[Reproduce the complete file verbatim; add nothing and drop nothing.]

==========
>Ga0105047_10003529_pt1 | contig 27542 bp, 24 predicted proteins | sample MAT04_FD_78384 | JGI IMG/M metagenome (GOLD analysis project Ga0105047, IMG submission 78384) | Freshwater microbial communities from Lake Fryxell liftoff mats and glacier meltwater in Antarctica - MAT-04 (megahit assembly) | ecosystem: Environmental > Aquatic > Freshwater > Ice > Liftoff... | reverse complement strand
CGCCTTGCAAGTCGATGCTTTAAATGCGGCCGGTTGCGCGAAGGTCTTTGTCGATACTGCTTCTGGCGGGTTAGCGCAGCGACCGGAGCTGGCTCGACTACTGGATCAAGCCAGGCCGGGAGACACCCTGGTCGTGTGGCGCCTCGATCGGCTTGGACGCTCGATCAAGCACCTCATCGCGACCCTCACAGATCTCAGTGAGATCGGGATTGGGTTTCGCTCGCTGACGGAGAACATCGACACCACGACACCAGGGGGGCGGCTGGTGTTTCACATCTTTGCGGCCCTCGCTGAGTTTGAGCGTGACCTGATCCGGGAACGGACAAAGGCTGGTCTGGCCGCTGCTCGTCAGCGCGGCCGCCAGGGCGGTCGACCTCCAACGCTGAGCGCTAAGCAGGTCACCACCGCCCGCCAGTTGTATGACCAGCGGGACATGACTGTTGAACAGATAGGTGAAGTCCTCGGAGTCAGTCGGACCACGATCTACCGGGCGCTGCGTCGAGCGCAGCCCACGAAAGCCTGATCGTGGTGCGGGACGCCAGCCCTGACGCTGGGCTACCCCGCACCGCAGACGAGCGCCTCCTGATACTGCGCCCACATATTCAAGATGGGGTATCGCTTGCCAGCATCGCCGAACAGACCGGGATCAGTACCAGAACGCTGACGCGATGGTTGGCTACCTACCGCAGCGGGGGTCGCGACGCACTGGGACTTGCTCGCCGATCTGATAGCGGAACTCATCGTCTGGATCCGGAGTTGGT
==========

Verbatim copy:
>Ga0105047_10003529_pt1 | contig 27542 bp, 24 predicted proteins | sample MAT04_FD_78384 | JGI IMG/M metagenome (GOLD analysis project Ga0105047, IMG submission 78384) | Freshwater microbial communities from Lake Fryxell liftoff mats and glacier meltwater in Antarctica - MAT-04 (megahit assembly) | ecosystem: Environmental > Aquatic > Freshwater > Ice > Liftoff... | reverse complement strand
CGCCTTGCAAGTCGATGCTTTAAATGCGGCCGGTTGCGCGAAGGTCTTTGTCGATACTGCTTCTGGCGGGTTAGCGCAGCGACCGGAGCTGGCTCGACTACTGGATCAAGCCAGGCCGGGAGACACCCTGGTCGTGTGGCGCCTCGATCGGCTTGGACGCTCGATCAAGCACCTCATCGCGACCCTCACAGATCTCAGTGAGATCGGGATTGGGTTTCGCTCGCTGACGGAGAACATCGACACCACGACACCAGGGGGGCGGCTGGTGTTTCACATCTTTGCGGCCCTCGCTGAGTTTGAGCGTGACCTGATCCGGGAACGGACAAAGGCTGGTCTGGCCGCTGCTCGTCAGCGCGGCCGCCAGGGCGGTCGACCTCCAACGCTGAGCGCTAAGCAGGTCACCACCGCCCGCCAGTTGTATGACCAGCGGGACATGACTGTTGAACAGATAGGTGAAGTCCTCGGAGTCAGTCGGACCACGATCTACCGGGCGCTGCGTCGAGCGCAGCCCACGAAAGCCTGATCGTGGTGCGGGACGCCAGCCCTGACGCTGGGCTACCCCGCACCGCAGACGAGCGCCTCCTGATACTGCGCCCACATATTCAAGATGGGGTATCGCTTGCCAGCATCGCCGAACAGACCGGGATCAGTACCAGAACGCTGACGCGATGGTTGGCTACCTACCGCAGCGGGGGTCGCGACGCACTGGGACTTGCTCGCCGATCTGATAGCGGAACTCATCGTCTGGATCCGGAGTTGGT